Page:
In these days of Corvid-19, the poet finds heisself even more isolated than usual. The garret becomes a cell. The muse, a Siren, a witch call, an emptiness. For those, especially, who enjoy sharing their music, this is a torture. Poets are social beings too! So it is with great pleasure that Lee finds himself … Continue reading Poetry in the Days of Corvid-19
I have two things and a wife, a triumvirate of something within the all order of my life. The mind with its own triumvirate of imagination, thought and memory wants—no demands— a going forth into a new gathering and brooks no traverse of its seek for scraps and litter along the way. It brings me … Continue reading Of Three
He waits in this empty room for a poem or perhaps, here in this garret, a thought from God. The room’s light casts back at him a mask, half in light, one eye—bright enough from shadows, a room where there is a this and an is: coffee mug on a desk, desk cluttered but solid … Continue reading The Isolate
There is nothing green, more or less, about winter; nor more or less black and white. The black of these blue mountains shadow down our yellow valley winter (summer, spring and fall.) The red dusk and dawn prophecy more or less tells the weather of our each new day a hope winter (summer, spring and … Continue reading The Green of Winter is Gray
It’s on the left and bent left, damned thing, by a shape of my vanity’s blue boot. Am I not left enough? Behind these blue boots are rough unsuede shoes— would have marched to Selma in my fashion-faded denim red; but something else was going on that day. It wasn’t bunions or anybody’s else’s business … Continue reading Bunions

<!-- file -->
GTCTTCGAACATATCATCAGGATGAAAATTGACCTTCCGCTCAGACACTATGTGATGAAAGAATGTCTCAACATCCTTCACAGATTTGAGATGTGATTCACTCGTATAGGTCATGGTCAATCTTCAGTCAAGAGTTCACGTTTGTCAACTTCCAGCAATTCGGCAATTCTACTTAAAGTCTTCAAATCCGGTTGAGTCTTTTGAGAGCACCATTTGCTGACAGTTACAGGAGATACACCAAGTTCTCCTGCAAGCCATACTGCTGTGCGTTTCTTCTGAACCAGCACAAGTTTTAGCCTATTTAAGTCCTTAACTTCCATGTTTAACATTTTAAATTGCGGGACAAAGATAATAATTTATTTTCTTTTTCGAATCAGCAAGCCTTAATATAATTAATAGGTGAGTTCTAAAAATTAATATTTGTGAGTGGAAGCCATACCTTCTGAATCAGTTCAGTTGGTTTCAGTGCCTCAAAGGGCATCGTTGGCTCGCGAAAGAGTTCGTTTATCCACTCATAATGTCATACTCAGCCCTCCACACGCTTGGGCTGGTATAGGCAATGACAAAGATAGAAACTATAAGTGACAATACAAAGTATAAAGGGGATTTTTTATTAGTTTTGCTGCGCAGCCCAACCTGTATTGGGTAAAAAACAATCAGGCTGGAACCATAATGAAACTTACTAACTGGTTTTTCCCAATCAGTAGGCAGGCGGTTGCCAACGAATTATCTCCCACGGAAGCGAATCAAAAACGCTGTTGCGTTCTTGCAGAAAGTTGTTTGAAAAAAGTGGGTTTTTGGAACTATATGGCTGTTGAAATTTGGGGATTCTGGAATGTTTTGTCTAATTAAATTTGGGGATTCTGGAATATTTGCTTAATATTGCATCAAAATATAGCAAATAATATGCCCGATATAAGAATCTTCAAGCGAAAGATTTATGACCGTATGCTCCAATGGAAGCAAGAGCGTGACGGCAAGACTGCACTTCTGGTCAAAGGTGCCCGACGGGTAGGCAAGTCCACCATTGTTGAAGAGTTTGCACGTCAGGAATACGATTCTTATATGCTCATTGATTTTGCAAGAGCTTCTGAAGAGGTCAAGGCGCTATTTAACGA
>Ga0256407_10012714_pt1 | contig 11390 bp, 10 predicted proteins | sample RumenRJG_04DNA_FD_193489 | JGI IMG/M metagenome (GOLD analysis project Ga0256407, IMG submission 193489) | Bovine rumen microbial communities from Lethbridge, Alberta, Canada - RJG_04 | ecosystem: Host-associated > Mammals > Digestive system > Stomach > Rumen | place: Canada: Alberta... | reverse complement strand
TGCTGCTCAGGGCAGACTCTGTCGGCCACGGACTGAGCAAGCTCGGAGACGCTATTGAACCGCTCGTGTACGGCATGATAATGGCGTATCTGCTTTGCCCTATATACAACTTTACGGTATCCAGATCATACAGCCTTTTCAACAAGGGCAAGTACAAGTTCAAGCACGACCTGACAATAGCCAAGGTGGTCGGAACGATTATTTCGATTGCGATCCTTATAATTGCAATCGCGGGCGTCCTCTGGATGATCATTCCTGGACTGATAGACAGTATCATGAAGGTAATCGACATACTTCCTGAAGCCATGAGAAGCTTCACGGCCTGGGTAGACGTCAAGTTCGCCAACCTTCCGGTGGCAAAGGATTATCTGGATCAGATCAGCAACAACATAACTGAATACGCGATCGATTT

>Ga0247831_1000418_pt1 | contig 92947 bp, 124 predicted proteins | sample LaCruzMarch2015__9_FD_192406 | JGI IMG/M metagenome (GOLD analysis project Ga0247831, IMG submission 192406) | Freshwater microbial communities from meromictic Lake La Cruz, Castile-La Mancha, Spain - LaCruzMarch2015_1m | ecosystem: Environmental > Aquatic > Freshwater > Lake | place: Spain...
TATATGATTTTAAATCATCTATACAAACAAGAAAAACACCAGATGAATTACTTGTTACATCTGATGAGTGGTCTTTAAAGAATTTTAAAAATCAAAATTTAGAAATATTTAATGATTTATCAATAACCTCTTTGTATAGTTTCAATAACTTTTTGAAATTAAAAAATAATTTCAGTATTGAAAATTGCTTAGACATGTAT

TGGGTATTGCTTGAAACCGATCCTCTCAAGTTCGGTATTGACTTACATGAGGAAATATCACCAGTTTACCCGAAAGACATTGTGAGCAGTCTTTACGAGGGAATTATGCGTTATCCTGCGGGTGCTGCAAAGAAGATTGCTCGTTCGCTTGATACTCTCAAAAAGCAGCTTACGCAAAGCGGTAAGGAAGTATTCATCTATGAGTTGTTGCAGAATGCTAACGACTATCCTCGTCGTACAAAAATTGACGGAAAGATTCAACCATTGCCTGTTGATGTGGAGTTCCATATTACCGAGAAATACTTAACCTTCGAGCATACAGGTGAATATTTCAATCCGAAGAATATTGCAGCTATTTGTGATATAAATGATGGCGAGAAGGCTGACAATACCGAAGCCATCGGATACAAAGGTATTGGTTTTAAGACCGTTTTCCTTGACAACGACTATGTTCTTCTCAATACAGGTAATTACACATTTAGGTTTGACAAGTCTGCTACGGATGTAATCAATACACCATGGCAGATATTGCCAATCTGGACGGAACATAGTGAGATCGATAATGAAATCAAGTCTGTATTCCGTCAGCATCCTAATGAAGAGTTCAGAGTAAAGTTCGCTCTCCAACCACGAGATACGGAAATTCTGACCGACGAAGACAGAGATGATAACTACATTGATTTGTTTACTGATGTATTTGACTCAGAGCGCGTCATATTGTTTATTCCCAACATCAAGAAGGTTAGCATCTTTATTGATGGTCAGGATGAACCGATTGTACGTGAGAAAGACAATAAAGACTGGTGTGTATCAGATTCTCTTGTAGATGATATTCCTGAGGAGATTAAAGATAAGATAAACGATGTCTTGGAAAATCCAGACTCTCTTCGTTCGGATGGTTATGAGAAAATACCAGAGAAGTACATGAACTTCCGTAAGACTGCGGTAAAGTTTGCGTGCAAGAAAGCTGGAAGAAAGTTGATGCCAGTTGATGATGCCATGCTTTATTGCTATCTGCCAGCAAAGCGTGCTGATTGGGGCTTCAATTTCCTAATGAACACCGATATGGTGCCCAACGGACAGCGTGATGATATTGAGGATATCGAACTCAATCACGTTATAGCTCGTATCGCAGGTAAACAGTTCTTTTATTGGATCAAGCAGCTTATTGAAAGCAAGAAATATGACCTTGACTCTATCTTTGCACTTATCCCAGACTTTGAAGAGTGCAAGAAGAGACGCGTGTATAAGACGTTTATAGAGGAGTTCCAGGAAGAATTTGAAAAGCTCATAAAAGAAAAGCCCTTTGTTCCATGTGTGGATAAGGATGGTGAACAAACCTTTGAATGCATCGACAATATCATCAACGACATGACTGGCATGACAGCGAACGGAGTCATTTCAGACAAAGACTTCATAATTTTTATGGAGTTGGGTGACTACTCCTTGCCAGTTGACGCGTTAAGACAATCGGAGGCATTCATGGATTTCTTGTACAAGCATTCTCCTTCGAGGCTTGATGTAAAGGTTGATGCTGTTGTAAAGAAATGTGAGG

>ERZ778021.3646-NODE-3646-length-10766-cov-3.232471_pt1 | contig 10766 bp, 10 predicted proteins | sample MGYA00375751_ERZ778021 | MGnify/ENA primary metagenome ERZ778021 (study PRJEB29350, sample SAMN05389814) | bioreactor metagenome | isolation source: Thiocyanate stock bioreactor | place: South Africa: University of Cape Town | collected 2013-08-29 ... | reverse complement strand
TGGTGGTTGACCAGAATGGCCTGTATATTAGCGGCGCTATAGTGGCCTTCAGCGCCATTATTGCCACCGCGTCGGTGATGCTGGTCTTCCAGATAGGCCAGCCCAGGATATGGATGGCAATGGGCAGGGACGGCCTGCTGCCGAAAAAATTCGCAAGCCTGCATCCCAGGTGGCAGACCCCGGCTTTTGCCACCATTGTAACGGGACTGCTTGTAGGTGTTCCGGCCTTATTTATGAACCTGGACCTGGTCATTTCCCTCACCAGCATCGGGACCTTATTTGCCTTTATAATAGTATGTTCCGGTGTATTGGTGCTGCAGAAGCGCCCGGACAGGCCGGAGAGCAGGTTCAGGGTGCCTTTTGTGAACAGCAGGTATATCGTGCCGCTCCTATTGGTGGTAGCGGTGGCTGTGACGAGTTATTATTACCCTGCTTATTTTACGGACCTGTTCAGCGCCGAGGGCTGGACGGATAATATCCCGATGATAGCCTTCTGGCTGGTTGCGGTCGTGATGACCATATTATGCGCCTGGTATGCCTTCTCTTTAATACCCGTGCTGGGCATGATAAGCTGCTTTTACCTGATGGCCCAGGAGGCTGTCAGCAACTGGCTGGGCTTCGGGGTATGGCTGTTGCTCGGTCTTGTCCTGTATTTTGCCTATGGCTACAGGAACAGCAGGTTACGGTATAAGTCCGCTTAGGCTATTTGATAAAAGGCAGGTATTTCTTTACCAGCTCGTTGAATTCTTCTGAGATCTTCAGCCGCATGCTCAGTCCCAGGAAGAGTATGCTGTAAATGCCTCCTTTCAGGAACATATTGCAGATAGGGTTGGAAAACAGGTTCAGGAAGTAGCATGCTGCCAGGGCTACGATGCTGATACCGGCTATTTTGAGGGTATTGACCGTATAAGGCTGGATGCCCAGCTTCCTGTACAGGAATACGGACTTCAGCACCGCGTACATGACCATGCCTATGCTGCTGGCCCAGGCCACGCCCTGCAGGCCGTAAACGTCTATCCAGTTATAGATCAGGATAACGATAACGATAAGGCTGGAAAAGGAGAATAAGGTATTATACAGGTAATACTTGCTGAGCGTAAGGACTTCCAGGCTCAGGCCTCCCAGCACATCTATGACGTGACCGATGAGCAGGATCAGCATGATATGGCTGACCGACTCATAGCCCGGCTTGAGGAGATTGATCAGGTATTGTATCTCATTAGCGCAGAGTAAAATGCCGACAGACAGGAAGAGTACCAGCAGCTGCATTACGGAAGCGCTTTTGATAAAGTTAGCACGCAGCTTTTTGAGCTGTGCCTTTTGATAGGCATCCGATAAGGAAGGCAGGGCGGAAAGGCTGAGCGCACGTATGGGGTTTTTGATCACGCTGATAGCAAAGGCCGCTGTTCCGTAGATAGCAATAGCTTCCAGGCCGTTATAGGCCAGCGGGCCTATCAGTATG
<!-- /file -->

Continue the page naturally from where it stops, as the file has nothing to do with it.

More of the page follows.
If Freddy Parchinee had not been searching for the truth, he probably would not have found it, and we would all have peace and quiet around here. I guess I should blame God, since He made it what it was and because He, in all his off-the-cross glory, was the truth Freddy expected to find, … Continue reading What is There to See on a Sagebrush and Prickly Pear Sidehill?
Old Morley wasn’t ashes yet. But he soon would be. The joke was Old Morely was gonna burn twice, once in the Crematory Oven, and again in perpetuity in the Devil’s Workshop. Bishop Odner was not pleased about the joke or the idea of anybody—even somebody as recalcitrant as Morley Brigham—having their God-given body burned. … Continue reading The Burning of Morel Brigham
Whether or not Wallace Stevens idea in Thirteen Ways of Looking at a Blackbird was our dependency on perception when we shape our ideas of the word is not for me to say. But having precepted the poem, that is how I see it.
Scene: a bus stop, January, snowing, windy. Three people huddle in the small shelter. They are strangers to one another, though they have met here before. The winter-pale youth is thumbing his phone. The large African woman in blue jeans and a quilt coat is reading. The ambiguously fleshed old man, to whom they have … Continue reading A Tiff on Frost and the Rapper, Drake
What I could see, my ears waxed against the maelstrom of their song, were skimpy hags. I, who had seen fools die to gold a twat’s beguile, could see nothing there to turn for; though the mast-bound Captain made urgent motion to till shoreward, the last I’d heard, before the silence, was “disregard,” “maintain” his … Continue reading Odysseus’s Helmsman